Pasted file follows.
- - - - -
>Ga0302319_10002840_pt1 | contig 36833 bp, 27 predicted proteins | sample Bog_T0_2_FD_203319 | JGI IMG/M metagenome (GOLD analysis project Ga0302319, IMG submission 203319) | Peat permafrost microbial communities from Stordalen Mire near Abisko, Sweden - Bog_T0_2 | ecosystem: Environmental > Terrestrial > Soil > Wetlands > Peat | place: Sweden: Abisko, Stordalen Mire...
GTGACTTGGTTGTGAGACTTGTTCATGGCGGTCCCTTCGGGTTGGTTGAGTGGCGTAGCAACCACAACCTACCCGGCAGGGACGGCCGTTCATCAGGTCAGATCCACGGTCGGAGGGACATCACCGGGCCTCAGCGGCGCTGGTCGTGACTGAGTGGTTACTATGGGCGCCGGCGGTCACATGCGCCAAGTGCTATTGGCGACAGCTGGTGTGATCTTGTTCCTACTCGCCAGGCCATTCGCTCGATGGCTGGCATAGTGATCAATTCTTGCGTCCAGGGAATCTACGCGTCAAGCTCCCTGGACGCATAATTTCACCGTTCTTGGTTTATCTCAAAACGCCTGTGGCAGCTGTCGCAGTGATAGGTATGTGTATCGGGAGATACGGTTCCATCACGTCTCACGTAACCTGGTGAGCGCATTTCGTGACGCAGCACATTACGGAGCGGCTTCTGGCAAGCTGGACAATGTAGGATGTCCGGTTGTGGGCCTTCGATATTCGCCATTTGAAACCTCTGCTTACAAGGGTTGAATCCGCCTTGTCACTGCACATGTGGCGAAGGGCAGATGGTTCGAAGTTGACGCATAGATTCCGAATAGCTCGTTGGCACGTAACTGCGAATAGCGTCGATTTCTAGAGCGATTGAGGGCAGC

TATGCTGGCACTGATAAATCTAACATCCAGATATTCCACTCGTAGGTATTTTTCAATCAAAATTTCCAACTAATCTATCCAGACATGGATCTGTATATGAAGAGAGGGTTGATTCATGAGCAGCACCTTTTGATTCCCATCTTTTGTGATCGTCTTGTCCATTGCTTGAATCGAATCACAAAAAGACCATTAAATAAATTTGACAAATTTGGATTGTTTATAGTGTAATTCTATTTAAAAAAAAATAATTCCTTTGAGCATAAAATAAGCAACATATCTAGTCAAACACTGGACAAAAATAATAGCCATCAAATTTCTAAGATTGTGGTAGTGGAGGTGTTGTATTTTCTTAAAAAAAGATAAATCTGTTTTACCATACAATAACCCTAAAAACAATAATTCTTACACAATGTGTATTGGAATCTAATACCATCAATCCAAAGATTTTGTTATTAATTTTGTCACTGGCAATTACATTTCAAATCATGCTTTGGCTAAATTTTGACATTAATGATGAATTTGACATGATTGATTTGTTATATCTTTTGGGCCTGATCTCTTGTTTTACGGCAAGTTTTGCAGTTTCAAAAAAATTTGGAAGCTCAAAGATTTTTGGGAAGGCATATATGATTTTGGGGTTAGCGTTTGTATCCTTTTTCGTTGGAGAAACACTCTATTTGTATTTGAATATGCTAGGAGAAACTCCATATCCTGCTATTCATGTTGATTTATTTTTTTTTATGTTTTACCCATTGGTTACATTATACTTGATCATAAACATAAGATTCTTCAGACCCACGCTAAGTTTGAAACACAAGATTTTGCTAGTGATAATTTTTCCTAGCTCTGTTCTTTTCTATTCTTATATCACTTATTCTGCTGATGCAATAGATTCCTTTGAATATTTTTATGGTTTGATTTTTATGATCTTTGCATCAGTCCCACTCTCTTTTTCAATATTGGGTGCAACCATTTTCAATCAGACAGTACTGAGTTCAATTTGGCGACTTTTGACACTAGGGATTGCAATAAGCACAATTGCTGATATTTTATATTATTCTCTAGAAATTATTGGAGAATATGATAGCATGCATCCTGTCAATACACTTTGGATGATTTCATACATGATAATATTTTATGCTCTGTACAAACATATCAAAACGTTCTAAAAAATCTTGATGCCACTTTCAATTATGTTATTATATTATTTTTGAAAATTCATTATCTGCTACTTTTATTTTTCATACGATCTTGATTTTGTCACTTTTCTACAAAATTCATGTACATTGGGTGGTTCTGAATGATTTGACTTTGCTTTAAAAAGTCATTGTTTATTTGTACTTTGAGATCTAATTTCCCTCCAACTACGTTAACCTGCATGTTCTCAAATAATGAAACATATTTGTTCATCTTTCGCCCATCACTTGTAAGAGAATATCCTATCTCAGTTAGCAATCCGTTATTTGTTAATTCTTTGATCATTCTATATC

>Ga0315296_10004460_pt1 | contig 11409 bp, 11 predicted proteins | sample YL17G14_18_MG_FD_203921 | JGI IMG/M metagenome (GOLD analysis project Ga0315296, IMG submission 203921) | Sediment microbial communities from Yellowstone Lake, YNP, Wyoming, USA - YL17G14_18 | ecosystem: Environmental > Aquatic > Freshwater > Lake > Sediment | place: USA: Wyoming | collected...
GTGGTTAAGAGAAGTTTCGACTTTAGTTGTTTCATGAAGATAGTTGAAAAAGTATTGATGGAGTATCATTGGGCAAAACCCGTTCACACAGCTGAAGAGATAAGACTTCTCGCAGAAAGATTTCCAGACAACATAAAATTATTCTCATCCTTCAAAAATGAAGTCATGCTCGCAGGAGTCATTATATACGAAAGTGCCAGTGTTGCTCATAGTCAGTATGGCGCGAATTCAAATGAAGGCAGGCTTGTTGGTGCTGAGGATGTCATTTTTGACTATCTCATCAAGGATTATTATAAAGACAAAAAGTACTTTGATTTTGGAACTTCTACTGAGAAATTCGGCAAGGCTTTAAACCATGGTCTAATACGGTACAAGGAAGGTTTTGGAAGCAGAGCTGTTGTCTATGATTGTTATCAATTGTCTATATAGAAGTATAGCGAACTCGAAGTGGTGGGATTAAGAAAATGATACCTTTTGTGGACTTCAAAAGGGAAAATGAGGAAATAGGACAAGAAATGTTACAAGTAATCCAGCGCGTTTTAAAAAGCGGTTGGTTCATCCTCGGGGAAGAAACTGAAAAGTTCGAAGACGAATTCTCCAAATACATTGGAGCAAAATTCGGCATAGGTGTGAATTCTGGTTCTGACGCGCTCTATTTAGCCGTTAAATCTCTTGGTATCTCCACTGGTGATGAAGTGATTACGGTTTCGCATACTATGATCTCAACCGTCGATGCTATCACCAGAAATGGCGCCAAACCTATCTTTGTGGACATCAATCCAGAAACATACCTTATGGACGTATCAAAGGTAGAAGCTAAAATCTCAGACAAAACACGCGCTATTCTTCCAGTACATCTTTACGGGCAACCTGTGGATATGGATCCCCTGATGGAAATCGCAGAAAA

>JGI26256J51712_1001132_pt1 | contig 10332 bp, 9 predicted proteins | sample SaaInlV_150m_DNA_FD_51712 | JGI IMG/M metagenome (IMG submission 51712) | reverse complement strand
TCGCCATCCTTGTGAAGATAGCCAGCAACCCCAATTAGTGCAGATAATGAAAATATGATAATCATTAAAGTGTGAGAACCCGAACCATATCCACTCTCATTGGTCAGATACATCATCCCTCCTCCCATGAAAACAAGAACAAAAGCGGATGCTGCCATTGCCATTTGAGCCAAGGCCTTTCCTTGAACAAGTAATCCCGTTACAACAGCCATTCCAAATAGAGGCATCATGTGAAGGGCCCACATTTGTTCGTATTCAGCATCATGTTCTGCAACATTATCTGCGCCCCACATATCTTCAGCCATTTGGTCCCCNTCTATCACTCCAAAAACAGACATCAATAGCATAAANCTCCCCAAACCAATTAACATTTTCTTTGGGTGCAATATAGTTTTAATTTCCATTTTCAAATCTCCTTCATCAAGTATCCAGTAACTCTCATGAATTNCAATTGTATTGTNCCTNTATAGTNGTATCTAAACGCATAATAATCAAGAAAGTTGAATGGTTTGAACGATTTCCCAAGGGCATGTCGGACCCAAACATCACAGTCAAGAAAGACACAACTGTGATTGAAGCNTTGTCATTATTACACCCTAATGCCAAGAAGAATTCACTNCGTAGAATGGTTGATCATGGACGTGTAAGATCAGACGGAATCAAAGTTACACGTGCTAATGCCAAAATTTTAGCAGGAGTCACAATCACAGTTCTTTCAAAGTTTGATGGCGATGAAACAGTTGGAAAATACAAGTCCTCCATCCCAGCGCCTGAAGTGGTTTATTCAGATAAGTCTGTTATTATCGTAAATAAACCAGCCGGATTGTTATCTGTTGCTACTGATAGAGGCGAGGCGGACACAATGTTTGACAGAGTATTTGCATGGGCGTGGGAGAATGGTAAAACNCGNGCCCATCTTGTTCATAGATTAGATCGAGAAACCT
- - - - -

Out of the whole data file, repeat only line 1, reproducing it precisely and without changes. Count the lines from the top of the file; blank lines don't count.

>Ga0302319_10002840_pt1 | contig 36833 bp, 27 predicted proteins | sample Bog_T0_2_FD_203319 | JGI IMG/M metagenome (GOLD analysis project Ga0302319, IMG submission 203319) | Peat permafrost microbial communities from Stordalen Mire near Abisko, Sweden - Bog_T0_2 | ecosystem: Environmental > Terrestrial > Soil > Wetlands > Peat | place: Sweden: Abisko, Stordalen Mire...